Verbal aggression can be just as hurtful as physical violence, but there is a simple technique you can use to defend yourself.
Countless books on martial arts have been written, describing a variety of very effective ways to defend yourself against physical attacks. But for the person often subjected regularly to a verbal onslaught of rude – and even crude – insulting, offensive remarks, very little advice is available.
Although verbal aggression leaves no physical scars, there is no doubt that the mental and emotional damage can be just as damaging.
The offensive remarks can take many forms. The demeaning and hurtful comments don’t necessarily have to be delivered in the form of a vituperative, loud, bad-tempered outburst by someone who has completely lost control. The remarks could be softly spoken, snide, sarcastic comments made by a person who derives a great deal of sadistic pleasure from inflicting as much emotional pain as possible.
No matter what form the verbal aggression takes, there is generally a common purpose – to make the recipient of the verbal onslaught feel small and inferior.
The verbal aggression frequently continues over a lengthy period. This may be due to a number of reasons. Very often victims are unable to defend themselves because they are often subservient, and in some way defendant – perhaps financially – on the person making the insulting remarks.
There are many instances where bullying supervisors or managers continually subject employees to continual harsh and unwarranted criticism. The employees feel powerless to do anything about the situation for fear of losing their jobs.
This verbal aggression can take place anywhere. It is just as common in the board room at meetings of Directors as it is on the factory floor.
Very often verbal aggression occurs in the home, between married couples or partners. Here again the intention is usually a mean and vindictive desire to inflict pain- in this case emotional pain.
The verbal aggression continues because the victims do not know how to defend themselves adequately. They have not learned the defensive techniques.
When a child is subjected to continual teasing by someone physically bigger, stronger or older and feels powerless to deal with the emotional bullying, the usual advice given by a parent is to quote the idiom. “Sticks and stones can break your bones, but words will never hurt you”.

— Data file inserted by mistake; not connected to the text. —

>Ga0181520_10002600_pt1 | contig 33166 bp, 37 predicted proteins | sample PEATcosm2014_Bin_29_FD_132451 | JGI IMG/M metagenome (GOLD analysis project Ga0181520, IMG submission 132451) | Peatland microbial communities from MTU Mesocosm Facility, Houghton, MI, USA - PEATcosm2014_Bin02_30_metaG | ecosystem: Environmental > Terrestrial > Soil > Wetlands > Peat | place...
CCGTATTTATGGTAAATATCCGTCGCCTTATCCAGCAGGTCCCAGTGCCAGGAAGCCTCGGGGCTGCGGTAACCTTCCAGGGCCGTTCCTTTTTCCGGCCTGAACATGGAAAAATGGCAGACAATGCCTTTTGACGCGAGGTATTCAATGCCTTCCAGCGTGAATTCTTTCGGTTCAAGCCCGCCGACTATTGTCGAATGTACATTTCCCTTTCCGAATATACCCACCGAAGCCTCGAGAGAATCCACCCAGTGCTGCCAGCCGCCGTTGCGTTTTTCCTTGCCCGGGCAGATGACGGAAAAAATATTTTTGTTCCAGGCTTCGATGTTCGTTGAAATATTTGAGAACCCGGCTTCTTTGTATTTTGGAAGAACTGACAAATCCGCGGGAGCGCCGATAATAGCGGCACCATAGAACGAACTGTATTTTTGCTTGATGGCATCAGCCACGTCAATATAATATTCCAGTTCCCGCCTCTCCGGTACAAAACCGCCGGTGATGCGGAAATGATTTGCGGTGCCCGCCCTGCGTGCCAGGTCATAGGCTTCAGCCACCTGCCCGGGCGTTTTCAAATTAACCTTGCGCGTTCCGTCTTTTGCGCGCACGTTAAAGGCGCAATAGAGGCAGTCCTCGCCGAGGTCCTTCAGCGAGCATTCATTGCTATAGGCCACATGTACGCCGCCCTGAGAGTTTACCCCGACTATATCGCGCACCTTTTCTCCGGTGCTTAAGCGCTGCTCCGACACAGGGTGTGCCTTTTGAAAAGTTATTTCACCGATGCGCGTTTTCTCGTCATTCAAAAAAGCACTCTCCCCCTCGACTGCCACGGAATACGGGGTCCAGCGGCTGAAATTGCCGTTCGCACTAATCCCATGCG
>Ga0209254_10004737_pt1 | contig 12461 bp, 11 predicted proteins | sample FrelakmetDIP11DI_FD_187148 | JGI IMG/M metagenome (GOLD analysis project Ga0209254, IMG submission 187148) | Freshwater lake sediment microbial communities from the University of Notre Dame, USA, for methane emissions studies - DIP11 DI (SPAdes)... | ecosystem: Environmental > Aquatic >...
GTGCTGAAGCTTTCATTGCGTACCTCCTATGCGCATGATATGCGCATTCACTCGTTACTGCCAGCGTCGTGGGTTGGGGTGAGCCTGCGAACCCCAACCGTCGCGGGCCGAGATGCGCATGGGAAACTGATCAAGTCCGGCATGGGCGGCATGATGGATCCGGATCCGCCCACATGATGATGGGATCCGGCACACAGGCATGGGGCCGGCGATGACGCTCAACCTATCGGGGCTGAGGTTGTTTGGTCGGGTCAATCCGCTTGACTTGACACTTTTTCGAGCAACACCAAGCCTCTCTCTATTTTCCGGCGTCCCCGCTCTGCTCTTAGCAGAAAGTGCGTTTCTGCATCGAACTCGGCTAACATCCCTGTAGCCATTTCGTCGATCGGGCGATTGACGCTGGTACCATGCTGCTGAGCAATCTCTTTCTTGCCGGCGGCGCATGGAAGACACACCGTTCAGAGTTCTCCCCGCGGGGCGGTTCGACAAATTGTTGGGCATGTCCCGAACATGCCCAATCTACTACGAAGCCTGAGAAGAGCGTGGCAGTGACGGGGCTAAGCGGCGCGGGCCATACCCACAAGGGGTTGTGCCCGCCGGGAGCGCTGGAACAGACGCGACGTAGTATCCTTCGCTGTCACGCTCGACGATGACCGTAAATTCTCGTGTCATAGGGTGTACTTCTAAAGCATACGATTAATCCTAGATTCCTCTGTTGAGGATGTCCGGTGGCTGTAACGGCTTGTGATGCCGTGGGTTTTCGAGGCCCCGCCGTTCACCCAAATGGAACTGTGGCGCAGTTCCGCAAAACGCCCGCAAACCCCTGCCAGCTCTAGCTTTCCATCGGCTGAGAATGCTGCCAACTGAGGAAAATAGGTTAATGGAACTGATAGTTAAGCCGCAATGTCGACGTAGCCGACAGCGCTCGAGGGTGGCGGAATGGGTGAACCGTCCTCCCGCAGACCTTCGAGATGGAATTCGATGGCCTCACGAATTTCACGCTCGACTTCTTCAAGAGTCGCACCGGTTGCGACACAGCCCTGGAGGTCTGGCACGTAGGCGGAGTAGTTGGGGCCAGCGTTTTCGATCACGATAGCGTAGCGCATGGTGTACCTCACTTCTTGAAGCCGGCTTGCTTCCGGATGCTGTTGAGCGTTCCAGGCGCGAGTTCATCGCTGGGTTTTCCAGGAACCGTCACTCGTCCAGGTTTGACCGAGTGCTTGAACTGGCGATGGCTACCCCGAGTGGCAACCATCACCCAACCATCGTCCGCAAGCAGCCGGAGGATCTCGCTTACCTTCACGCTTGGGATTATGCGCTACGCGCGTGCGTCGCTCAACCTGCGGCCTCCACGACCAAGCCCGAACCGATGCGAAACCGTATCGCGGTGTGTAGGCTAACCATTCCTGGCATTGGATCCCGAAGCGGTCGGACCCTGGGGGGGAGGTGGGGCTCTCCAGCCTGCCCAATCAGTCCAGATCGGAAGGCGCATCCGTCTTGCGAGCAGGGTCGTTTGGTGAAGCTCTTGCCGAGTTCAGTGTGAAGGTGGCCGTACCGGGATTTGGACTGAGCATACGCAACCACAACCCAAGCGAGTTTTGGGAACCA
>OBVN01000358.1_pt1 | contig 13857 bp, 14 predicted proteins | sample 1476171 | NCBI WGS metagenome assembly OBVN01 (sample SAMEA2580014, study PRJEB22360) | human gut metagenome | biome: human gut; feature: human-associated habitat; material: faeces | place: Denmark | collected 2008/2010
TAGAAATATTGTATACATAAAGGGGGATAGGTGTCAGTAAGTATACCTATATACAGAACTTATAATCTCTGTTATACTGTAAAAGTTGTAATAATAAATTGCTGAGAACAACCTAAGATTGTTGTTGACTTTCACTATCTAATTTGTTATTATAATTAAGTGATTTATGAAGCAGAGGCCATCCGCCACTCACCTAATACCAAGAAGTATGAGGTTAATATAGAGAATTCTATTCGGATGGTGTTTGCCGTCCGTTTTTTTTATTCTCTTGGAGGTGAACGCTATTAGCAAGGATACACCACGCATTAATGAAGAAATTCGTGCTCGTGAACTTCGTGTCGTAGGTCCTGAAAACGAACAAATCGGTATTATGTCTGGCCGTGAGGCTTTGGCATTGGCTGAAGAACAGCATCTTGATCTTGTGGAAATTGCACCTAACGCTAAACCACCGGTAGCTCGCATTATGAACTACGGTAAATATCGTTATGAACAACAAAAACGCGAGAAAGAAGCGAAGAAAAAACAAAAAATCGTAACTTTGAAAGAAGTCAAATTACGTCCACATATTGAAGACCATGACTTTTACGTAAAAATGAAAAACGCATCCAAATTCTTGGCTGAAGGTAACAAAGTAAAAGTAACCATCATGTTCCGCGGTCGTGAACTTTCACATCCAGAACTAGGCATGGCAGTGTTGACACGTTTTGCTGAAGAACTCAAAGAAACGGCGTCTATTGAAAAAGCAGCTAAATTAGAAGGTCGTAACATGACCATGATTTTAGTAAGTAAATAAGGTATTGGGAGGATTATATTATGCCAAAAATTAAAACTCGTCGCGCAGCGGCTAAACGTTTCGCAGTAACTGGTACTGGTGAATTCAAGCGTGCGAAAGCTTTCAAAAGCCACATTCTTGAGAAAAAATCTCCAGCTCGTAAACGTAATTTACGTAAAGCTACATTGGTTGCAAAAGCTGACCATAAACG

But, as everyone knows, words can definitely hurt, and very often the emotional pain is far more severe than the physical pain – which is often only temporary.
There is a technique that can be easily learned – by young and old. It is very effective. Basically it involves a way to ridicule the person guilty of the verbal aggression. It also involves an ability to completely disregard and ignore the irritating, annoying, insulting, or offensive comments being made.
This technique of completely ignoring comments you have no wish to hear, involves teaching yourself a special skill – the ability to assume a state of “convenient deafness”.
This is a skill that is not as difficult to learn as you might imagine. In fact it is a skill you probably had as a child, but with the passage of time you have lost it.
Children have a remarkable capacity for assuming a state of “convenient deafness” when its suits their purpose. If, for example, they are deeply engrossed in watching a thrilling T.V. program, and so focused on the exciting events, repeated orders by parents to switch off the Television, will be met by deaf ears.
Let me give you details of a technique I learnedmany years ago that involves focus of a different kind. This technique has stood me in very good stead over the years. I have always found it remarkably effective, not only in diffusing situations that could easily have become nasty, had I responded to outbursts of uncontrolled bad temper, but also in enabling me to deal with potentially difficult situations without being in any way stressed or upset.
Whenever I happened to be faced with a situation that involved someone attacking me verbally and making insulting remarks, I would suddenly become completely silent. I wouldn’t say a word. Then I would smile; slowly lift my hand and make a point of touching my ear.
Then I would repeat the following little verse silently to myself, over and over again, while continuing to smile:
” Funny noises from your mouth
I switch off and ignore
And focus my attention
On the movements of your jaw!”
I would focus on the movements of the offending person’s jaw with obvious, intense concentration as if it was the only thing I was really interested in.
My actions made it very easy for me to develop “convenient deafness” and “switch off” completely. I never heard, listened to, or tried to understand any of the sounds coming from the person’s mouth. It was just a babble of unintelligible noise.
After a while it became quite obvious that I wasn’t listening to a word that was being said; nor was it affecting me in any way.
The shouting stopped and the person would storm away in frustration.
I was not stressed, upset or disturbed in any way by the outburst.
Try this simple but every effective technique whenever you are faced with instances of verbal aggression. With a little practice you will master it. You’ll find that you can “switch off” without much effort. The more you use it, the more proficient you’ll become. You’ll find it as useful as I have.